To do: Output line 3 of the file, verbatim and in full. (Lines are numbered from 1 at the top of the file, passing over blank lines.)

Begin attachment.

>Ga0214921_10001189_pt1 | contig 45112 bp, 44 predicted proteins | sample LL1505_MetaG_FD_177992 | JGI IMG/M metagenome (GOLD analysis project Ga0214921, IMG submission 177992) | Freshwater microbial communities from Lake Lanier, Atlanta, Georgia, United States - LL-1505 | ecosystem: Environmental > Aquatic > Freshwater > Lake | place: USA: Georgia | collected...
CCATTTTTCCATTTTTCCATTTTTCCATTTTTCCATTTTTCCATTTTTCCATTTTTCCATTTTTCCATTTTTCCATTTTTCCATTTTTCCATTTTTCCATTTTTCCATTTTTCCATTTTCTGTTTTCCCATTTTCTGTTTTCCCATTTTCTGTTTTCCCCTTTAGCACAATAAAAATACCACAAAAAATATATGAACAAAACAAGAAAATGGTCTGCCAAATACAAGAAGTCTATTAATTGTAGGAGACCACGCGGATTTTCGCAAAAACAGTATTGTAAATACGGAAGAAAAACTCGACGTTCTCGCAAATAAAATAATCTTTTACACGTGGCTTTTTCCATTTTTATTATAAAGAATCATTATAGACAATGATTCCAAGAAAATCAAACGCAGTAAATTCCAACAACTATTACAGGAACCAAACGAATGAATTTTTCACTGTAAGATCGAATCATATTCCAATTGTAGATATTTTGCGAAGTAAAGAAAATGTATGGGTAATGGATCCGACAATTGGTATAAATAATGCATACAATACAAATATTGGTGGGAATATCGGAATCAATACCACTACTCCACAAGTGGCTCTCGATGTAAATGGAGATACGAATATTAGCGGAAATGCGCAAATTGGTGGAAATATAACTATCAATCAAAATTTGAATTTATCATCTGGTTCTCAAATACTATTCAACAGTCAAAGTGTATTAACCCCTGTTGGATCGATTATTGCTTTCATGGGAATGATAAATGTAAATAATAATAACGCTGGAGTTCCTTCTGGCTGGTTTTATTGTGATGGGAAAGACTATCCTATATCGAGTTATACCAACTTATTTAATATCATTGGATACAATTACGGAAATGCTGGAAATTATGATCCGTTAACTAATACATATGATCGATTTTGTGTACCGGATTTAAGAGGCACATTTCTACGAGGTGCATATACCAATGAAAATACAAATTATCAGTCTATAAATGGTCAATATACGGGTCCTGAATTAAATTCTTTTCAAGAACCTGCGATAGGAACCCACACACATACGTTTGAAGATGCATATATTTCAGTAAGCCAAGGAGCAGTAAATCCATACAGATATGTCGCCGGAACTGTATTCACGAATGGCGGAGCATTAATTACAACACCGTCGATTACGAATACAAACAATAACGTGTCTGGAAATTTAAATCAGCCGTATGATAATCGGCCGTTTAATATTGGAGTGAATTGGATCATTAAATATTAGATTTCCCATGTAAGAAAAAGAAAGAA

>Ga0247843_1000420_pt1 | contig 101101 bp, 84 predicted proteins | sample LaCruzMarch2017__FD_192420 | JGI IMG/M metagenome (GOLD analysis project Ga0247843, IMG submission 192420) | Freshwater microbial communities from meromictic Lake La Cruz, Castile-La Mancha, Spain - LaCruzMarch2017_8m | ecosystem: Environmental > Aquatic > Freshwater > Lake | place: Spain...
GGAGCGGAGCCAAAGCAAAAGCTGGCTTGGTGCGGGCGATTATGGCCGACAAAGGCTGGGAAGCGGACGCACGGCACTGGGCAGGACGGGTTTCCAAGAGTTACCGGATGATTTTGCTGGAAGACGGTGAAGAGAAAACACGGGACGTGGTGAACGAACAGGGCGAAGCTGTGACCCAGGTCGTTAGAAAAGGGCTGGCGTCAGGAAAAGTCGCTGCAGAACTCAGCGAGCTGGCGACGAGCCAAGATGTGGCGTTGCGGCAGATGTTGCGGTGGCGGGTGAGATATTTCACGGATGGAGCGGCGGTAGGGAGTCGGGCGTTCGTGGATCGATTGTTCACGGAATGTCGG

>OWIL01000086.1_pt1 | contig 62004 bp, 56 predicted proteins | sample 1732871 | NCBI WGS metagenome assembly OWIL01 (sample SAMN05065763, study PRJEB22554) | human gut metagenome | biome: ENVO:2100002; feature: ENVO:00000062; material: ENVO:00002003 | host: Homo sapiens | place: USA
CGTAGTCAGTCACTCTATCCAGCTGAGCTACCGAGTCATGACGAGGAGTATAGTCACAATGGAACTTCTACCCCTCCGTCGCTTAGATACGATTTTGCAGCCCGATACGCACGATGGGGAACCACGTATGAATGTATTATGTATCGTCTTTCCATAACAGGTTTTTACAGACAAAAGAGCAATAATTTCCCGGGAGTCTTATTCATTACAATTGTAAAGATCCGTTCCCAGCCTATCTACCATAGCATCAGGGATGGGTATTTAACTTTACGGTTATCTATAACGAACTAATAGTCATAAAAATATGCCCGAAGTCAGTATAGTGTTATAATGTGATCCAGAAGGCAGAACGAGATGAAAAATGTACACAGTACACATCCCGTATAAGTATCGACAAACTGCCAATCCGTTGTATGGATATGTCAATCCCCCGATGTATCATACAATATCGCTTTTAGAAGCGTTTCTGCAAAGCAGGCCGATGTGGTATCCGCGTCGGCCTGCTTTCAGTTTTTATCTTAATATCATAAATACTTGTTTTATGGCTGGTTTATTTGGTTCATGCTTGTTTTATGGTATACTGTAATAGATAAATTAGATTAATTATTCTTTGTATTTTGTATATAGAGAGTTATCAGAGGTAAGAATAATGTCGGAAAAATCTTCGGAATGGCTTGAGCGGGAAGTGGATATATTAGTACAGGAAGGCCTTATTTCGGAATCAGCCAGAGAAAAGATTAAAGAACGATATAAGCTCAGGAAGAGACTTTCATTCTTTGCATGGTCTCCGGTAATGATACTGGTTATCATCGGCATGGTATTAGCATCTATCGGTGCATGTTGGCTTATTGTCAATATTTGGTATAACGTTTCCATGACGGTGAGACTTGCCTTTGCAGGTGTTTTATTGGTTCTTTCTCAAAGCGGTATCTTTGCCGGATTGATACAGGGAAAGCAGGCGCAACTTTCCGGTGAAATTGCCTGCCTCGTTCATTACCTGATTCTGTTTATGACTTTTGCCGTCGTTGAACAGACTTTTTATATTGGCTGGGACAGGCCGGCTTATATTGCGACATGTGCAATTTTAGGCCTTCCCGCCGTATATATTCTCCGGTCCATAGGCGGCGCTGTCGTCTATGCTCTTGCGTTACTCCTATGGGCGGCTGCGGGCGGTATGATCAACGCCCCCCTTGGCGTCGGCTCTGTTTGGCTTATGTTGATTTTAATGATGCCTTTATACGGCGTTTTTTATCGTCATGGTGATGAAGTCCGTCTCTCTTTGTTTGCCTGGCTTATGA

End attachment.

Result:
>Ga0247843_1000420_pt1 | contig 101101 bp, 84 predicted proteins | sample LaCruzMarch2017__FD_192420 | JGI IMG/M metagenome (GOLD analysis project Ga0247843, IMG submission 192420) | Freshwater microbial communities from meromictic Lake La Cruz, Castile-La Mancha, Spain - LaCruzMarch2017_8m | ecosystem: Environmental > Aquatic > Freshwater > Lake | place: Spain...